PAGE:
Janice Naegele, professor of biology, professor of neuroscience and development, is the co-author of a new paper titled, “Convulsive seizures from experimental focal cortical dysplasia occur independently of cell misplacement.” It was published in Nature Communications on June 1.
Brain malformations called focal cortical dysplasia are typically formed during human embryonic cortical development and are a common cause of drug-resistant epilepsy and cognitive impairments. One of the causes of cortical dysplasia is improper migration of developing cortical neurons. Failure to reach their correct destinations in the cerebral cortex and dysregulated growth leads to the formation of growths or tubers in regions of cerebral cortex. These abnormal growths don’t wire up properly with other cortical neurons and exhibit seizure activity. In this multi-lab collaborative study, the researchers show in mice with experimentally-generated cortical malformations that there is an increase in growth-associated signaling molecules in experimentally-generated cortical tubers associated with seizures. Blocking this signaling cascade with the molecule rapacycin from early stages can prevent the neuronal misplacement, tuber-like growths, and seizures, but once rapamycin is discontinued, the seizures return. Despite the adverse side-effects of taking rapamycin, these findings suggest that life-long treatment with rapamycin may be required in individuals with focal cortical dysplasia, in order to prevent the re-occurrence of seizures and tubers.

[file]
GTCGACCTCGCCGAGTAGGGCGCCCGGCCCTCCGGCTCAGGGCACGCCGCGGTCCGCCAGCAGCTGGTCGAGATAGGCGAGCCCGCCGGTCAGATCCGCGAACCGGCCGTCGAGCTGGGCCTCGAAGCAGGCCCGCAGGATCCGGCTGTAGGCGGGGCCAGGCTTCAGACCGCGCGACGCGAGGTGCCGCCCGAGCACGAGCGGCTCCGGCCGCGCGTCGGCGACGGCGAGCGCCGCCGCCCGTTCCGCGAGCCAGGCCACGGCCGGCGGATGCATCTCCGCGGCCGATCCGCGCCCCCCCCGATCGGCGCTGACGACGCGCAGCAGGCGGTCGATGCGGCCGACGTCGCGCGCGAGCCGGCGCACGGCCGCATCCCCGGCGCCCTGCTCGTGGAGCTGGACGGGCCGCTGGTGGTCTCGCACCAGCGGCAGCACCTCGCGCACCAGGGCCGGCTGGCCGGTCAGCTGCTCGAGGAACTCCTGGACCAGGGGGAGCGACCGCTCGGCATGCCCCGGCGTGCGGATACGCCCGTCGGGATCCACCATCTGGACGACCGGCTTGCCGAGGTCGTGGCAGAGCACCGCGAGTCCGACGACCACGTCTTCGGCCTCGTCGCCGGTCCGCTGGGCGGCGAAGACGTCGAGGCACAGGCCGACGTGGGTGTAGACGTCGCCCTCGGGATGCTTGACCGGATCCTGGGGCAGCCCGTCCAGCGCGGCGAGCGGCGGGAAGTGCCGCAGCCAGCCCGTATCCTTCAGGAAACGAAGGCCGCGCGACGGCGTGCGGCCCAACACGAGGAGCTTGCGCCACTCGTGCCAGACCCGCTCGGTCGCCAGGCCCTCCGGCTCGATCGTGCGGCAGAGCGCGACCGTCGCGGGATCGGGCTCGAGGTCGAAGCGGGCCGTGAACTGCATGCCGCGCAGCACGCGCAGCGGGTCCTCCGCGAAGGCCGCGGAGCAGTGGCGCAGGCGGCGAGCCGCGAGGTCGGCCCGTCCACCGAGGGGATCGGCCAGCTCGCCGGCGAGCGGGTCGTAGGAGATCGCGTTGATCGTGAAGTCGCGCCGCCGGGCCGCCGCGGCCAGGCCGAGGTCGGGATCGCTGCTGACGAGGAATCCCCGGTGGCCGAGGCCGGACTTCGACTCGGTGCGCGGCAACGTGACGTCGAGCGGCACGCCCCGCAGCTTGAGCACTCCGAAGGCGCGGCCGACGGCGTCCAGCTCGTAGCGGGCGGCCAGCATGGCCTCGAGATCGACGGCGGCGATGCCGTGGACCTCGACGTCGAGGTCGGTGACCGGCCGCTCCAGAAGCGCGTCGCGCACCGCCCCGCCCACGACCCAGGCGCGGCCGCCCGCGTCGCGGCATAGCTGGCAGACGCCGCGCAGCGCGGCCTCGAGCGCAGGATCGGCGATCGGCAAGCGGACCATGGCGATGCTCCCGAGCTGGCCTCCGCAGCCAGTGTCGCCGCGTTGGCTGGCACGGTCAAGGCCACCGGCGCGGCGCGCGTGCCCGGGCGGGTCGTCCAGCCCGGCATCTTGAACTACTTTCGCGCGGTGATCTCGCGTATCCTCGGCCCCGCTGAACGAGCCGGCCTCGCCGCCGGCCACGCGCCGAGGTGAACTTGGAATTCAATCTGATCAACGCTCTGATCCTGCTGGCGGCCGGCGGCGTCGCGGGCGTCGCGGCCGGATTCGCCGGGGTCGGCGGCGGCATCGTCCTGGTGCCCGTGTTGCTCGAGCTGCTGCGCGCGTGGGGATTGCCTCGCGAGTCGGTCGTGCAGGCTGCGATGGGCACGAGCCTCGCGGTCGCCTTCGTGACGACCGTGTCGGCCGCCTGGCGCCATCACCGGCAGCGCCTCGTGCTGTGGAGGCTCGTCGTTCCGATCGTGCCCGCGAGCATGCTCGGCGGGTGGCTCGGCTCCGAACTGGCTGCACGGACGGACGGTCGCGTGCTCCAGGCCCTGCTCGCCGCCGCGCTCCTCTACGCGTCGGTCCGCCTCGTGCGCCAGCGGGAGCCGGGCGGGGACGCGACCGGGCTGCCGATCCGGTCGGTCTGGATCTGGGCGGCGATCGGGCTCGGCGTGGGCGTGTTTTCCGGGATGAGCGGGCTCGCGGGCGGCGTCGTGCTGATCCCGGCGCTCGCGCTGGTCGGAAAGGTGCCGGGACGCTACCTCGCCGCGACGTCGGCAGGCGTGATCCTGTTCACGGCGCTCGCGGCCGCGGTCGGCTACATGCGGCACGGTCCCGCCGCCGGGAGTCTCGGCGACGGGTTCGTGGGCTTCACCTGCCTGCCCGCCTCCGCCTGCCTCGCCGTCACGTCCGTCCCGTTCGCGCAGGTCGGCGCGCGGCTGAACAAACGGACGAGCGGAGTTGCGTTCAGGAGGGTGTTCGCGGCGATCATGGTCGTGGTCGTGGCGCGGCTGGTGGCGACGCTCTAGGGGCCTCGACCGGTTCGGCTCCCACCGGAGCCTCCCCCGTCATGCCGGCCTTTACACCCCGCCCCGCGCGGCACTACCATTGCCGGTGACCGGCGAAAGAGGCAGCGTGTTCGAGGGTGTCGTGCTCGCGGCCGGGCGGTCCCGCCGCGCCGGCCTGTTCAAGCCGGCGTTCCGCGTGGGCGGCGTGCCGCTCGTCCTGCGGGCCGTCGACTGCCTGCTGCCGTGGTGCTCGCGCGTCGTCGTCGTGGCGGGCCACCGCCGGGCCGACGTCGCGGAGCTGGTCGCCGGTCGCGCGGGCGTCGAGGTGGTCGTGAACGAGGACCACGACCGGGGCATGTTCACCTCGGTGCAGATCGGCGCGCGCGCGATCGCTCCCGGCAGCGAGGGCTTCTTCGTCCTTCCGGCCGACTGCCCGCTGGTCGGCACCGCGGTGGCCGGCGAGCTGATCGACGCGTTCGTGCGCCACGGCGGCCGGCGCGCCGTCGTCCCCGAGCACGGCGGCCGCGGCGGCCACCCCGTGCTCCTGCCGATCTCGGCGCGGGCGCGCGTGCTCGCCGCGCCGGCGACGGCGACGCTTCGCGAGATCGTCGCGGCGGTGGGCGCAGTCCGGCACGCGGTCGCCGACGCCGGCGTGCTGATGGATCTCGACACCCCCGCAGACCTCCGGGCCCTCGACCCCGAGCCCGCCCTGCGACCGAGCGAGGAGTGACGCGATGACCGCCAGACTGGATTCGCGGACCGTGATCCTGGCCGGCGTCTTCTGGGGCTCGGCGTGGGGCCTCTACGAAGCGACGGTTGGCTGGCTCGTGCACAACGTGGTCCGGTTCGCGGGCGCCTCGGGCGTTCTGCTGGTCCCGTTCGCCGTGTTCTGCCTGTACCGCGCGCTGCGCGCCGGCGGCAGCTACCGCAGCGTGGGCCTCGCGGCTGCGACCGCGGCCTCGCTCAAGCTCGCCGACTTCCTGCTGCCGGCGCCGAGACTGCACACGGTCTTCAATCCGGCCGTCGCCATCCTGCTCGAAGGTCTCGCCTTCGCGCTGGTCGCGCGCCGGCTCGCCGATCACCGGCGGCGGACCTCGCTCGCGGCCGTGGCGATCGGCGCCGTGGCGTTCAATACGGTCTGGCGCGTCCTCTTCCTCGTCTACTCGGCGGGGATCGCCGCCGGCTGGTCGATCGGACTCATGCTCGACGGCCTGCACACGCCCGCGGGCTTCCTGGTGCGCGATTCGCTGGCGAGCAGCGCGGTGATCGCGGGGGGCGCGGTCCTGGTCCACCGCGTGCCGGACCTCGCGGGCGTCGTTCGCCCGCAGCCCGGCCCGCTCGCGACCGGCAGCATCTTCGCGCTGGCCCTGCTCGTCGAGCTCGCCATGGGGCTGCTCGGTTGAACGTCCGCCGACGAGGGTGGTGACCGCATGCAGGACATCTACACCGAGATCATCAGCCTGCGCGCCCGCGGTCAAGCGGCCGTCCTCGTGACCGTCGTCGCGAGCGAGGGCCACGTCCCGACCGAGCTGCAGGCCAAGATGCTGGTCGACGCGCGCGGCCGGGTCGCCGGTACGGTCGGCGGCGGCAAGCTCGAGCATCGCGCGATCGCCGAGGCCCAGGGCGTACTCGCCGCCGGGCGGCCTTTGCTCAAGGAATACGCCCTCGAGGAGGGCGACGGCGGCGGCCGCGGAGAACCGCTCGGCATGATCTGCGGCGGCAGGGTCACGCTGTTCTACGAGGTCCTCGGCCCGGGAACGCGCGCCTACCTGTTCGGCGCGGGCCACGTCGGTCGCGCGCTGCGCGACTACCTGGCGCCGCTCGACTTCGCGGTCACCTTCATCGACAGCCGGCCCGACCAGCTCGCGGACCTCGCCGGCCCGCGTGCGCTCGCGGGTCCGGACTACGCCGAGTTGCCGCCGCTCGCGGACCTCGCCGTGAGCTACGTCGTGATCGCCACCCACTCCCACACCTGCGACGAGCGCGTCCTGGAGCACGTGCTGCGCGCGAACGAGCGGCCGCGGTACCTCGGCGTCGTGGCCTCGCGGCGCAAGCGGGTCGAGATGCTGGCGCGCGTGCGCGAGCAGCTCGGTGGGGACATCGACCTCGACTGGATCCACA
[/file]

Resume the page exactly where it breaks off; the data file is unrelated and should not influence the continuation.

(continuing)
The paper is co-authored with Felicia Harrsch, Naegele’s former lab manager, and researchers at the Yale University School of Medicine.